At the end of January, the national government ordered markets to stop selling live animals – though it made an exemption for fish, crabs and other seafood. A month later, as the death toll began to soar, it announced that it would suspend the trade in all terrestrial wild animals.
Mr Xi himself called for an end to the tradition. “We have long recognized the risks of consuming wildlife,” he said in February, “but the game industry is still huge and poses a major public health hazard.”
His remarks reflected a growing backlash in China toward indulging in exotic wildlife, often for little more than status or for unproven medicinal benefits.
Aili Kang, director of the China program for the Wildlife Conservation Society, said societal attitudes have shifted dramatically since the SARS epidemic when breakneck economic development fueled supply and demand for wildlife of all kinds. “People are talking about ecological civilization now,” she said.
Ms Kang noted that the work report delivered by Premier Li Keqiang at the National People’s Congress was the first to mention the illegal trade in wildlife.
“I feel positive about the progress,” she said.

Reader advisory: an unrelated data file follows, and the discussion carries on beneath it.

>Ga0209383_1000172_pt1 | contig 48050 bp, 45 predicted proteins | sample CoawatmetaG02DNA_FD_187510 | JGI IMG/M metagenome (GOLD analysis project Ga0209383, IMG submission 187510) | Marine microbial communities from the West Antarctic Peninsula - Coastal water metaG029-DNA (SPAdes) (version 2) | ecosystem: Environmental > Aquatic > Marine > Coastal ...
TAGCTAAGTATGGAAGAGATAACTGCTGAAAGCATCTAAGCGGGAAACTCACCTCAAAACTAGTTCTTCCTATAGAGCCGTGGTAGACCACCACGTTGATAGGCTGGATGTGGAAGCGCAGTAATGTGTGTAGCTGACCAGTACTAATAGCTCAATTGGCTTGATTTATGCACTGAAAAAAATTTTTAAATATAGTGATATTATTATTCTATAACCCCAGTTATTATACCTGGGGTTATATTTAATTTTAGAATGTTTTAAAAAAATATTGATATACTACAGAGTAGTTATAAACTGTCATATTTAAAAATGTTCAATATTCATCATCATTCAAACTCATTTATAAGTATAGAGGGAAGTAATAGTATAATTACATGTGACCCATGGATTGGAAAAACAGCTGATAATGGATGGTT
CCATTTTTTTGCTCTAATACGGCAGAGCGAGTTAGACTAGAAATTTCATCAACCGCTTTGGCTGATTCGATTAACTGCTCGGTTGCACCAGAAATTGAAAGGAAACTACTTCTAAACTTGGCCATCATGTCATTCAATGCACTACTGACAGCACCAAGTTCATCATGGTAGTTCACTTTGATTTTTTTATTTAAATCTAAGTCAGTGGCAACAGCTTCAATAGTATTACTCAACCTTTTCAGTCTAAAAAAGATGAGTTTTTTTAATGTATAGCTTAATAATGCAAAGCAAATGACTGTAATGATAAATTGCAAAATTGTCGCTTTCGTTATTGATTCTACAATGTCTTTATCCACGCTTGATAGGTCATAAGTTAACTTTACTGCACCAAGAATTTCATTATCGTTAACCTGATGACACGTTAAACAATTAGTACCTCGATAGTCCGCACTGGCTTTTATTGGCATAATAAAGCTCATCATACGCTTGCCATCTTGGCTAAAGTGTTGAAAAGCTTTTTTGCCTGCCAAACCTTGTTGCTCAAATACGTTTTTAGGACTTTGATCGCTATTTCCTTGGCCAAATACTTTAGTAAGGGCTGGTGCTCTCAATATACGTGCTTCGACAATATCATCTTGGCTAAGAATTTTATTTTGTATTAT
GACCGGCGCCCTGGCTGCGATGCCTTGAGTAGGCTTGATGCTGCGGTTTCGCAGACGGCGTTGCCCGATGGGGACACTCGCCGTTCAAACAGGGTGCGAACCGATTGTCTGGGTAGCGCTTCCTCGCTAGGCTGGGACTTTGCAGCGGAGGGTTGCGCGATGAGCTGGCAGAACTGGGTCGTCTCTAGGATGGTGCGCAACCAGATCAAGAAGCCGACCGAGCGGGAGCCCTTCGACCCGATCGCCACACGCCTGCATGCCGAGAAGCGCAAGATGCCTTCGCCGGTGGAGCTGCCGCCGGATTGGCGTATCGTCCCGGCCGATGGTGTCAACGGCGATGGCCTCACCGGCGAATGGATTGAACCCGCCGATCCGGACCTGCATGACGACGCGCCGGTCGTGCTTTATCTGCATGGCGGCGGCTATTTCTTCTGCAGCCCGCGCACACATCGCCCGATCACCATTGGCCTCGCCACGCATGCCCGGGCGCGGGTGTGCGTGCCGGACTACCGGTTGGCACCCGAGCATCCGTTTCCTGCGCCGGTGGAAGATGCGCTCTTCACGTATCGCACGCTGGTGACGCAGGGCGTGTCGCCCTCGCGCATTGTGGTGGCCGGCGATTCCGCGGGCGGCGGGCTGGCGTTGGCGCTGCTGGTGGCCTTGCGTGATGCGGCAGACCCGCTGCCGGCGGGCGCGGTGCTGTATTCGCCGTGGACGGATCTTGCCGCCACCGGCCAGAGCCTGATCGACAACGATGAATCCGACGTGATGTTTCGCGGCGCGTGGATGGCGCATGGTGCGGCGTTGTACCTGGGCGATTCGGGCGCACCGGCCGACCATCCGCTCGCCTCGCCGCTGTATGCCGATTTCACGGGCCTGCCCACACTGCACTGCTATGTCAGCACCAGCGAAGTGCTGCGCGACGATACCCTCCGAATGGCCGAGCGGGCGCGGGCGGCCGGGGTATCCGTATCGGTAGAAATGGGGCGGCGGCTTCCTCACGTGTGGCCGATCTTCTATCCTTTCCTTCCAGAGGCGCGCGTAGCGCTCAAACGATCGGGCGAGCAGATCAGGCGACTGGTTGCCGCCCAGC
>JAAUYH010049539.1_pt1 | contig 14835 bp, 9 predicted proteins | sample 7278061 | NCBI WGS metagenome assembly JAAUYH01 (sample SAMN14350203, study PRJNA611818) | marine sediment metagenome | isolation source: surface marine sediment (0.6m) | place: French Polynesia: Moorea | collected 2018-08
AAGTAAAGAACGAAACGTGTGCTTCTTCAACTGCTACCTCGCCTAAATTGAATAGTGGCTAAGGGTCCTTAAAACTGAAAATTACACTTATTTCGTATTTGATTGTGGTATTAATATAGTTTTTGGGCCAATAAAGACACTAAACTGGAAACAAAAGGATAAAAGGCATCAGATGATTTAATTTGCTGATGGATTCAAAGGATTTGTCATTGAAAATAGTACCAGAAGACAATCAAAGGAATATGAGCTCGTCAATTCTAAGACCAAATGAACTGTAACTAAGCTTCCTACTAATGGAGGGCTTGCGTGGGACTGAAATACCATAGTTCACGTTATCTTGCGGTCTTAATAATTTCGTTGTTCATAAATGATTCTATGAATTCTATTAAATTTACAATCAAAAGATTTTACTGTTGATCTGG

Chinese officials and state media have hailed the government’s action as a permanent ban, but it was only a suspension until officials could revise the relevant laws. The work report promised to end “the illegal trade and consumption of wildlife,” without detailing what steps would be taken to regulate what has been legal.
Mr Xi himself identified some of the challenges in turning the government’s pledge into reality. He has referred to lapses in the enforcement of existing laws, poor public health standards, the illicit trafficking of animals and the economic development the legal trade has driven.
Wildlife breeding has become a big business, worth nearly $8 billion according to an estimate in 2017. Finding alternative jobs and income will be a daunting task, especially in the wake of the pandemic. In Guangxi, the region bordering Vietnam where Mr Mao lives, bamboo rat farms have boomed in the last two decades, encouraged by the government as a way to lift farmers out of poverty. According to Liu Kejun, a senior researcher with the region’s Animal Husbandry Research Institute, 100,000 people are raising 18 million bamboo rats there.
Mr Mao, who is unmarried and lives with his ailing mother, said he used to make the equivalent of $700 a year growing peanuts and corn but switched to bamboo rats in 2015. He began with 100 and then invested his proceeds into expansion. With 1,100 rats now, he can make more than $14,000 a year, an income that suddenly is imperilled.